BEIJING — President Trump is, according to the Chinese Internet, a Marvel supervillain who can wipe out half the universe with a snap of his fingers. But in Trump’s case, it’s the Chinese stock market he scorched with his threats to raise tariffs if Beijing doesn’t bend to his demands on trade.
“Move my fingers, wipe out half of Chinese investors,” said one popular meme circulating on Chinese social media Monday, showing Trump as Thanos, the ultimate bad guy from the Avengers series.
The apocalypse-themed “Avengers: Endgame” is breaking box office records in China and the United States and is clearly influencing reactions to the latest phase of the long-running U.S.-China trade war.
“Trump led to global panic with his Thanos-like presence,” said another post on the social network Weibo, showing Trump with one real hand and one jewel-encrusted metal hand like the movie villain’s.
Trump is credited with triggering the sharpest fall in Chinese stock markets in more than three years Monday, after threatening to increase tariffs on $200 billion worth of Chinese goods from 10 percent to 25 percent on Friday and to levy a new 25 percent fee on the remaining $325 billion of Chinese “untaxed” imports “shortly.’’
Trump reiterated his threat early Monday morning, Washington time. “The United States has been losing, for many years, 600 to 800 Billion Dollars a year on Trade,” he tweeted. “With China we lose 500 Billion Dollars. Sorry, we’re not going to be doing that anymore!”
The Shanghai Composite Index fell 5.58 percent, and the Shenzhen Component Index tumbled 7.56 percent. The tightly controlled Chinese currency dropped to a four-month low after Trump’s surprise tweets.
“Go have a look at the Chinese stock market, I smashed it,” read another popular meme on Chinese social media, this one showing Trump in normal attire and with a smug look on his face.
Investors were taken by surprise after both sides had signaled that they were close to reaching a deal to end their protracted trade war.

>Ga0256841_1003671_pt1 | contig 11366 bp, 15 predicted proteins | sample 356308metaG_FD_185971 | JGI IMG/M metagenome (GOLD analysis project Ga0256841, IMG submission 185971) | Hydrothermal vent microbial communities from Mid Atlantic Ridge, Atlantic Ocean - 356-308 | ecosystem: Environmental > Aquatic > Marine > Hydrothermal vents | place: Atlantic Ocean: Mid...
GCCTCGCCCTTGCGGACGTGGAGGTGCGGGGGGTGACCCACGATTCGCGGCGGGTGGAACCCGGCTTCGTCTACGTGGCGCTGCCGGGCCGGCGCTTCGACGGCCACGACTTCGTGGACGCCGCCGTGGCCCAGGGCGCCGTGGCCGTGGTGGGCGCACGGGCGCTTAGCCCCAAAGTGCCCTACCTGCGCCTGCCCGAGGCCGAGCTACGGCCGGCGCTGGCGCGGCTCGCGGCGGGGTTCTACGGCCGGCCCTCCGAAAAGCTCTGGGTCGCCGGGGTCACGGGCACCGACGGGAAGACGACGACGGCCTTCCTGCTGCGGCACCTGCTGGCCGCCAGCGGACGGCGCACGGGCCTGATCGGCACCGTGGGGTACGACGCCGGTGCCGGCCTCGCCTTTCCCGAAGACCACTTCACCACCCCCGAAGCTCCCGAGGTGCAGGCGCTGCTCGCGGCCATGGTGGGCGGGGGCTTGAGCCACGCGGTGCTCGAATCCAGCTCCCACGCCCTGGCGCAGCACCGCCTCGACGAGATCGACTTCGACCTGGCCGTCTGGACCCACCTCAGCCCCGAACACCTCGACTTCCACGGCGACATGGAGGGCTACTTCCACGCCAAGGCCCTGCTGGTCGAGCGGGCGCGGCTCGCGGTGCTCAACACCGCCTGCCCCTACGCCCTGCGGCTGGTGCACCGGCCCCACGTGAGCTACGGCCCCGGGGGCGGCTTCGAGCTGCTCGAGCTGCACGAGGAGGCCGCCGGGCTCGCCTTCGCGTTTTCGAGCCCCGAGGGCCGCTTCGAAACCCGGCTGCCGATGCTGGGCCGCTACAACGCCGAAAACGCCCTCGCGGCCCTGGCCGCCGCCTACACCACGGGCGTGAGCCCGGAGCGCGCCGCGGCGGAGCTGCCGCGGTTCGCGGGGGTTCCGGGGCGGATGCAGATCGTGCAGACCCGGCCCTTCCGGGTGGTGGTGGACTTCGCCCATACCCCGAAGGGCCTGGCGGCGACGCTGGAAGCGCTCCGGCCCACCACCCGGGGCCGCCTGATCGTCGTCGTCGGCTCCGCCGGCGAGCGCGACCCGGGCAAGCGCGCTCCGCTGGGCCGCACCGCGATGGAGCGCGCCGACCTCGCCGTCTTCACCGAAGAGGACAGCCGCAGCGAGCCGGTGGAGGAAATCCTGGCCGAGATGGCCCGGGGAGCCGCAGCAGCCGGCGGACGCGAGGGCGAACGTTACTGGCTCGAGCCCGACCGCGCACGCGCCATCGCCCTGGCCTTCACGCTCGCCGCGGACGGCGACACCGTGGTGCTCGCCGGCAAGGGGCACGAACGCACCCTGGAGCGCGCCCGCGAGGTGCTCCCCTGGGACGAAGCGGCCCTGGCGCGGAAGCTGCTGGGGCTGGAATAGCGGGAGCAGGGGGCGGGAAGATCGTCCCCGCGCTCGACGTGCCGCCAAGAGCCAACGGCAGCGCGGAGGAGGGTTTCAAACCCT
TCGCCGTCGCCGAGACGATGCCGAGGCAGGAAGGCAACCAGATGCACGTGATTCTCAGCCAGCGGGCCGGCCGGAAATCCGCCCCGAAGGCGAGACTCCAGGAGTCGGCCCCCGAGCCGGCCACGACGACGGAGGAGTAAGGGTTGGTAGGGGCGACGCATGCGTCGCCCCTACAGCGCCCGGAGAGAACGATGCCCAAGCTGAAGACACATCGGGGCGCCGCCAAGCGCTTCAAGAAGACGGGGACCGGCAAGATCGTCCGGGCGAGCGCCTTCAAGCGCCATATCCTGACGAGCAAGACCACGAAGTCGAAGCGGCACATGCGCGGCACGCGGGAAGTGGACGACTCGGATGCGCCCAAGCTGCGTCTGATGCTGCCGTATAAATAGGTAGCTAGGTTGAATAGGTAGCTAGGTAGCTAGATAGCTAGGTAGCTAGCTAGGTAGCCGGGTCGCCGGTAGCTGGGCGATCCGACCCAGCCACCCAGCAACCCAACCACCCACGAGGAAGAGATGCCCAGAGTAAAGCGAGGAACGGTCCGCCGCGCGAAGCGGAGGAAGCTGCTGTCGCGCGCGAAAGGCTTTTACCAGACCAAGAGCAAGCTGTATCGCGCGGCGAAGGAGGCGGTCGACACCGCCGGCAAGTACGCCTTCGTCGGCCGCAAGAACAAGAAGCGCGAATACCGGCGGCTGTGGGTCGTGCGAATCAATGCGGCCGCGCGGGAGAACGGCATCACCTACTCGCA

American trade negotiators were in Beijing last week for talks that Treasury Secretary Steven Mnuchin described as “productive,” after Trump last month said they were forging a “monumental” and “epic” deal.
A 100-member Chinese delegation is due in Washington on Wednesday, and Trump’s sudden combative tone sparked speculation that President Xi Jinping might call off this week’s talks.
But a Foreign Ministry spokesman said Monday that the Chinese delegation was set to travel as scheduled. “The Chinese team is preparing to travel to the U.S. for the trade talks,” Geng Shuang told reporters, saying that Trump had made many similar threats before.
Chinese state media did not run stories about Trump’s tweets until after the local markets had closed and until the authorities were ready to give their reaction.
“China’s position is always clear-cut, and U.S. knows that,” Geng said at the Foreign Ministry’s regular press briefing, describing recent rounds as making “positive progress.”
“We hope the U.S. and China will work together to reach a mutually beneficial treaty on the basis of mutual respect. This is not only in the interest of China, but also the interest of the U.S., as well as the aspiration of international community,” he said.
However, Geng did not specifically answer when asked whether Liu He, the vice premier who has led the Chinese negotiating team, would travel to Washington or whether lower-level officials would go.
Chinese officials have become accustomed to the American president’s “dramatic zigzags,” said Shi Yinhong, professor of international relations at Renmin University in Beijing.
“China’s leaders have become more accustomed to Trump’s approach, although it’s very difficult to get used to Trump,” Shi said, adding that the American president appeared to be all about grandstanding and claiming political victories.
“One motivation could be so that Trump can say to the American domestic audience that he fixed China and forced China to make major concessions,” he said, describing this as an “illusion.”
The pain of the tariffs has been limited so far, given that much of the cost is passed onto American consumers, but if the trade war rumbles on, and especially if tariffs increase, this could have a sizable effect on China’s slowing economy.
Tariffs of 25 percent on all Chinese exports to the United States could shave as much as two points off China’s economic growth — forecast to be between 6 and 6.5 percent — over the following 12 months, UBS economist Wang Tao wrote in a note to clients.
Even if the United States only increased the tariffs on $200 billion in Chinese goods, it could still knock half a percentage point off the annual growth rate, she wrote.
“If tariffs are hiked this Friday and new tariffs come soon after that the biggest negative impact will likely occur in the next few months,” she wrote, suggesting the central government would embark on more infrastructure spending and issue more debt to cushion the blow.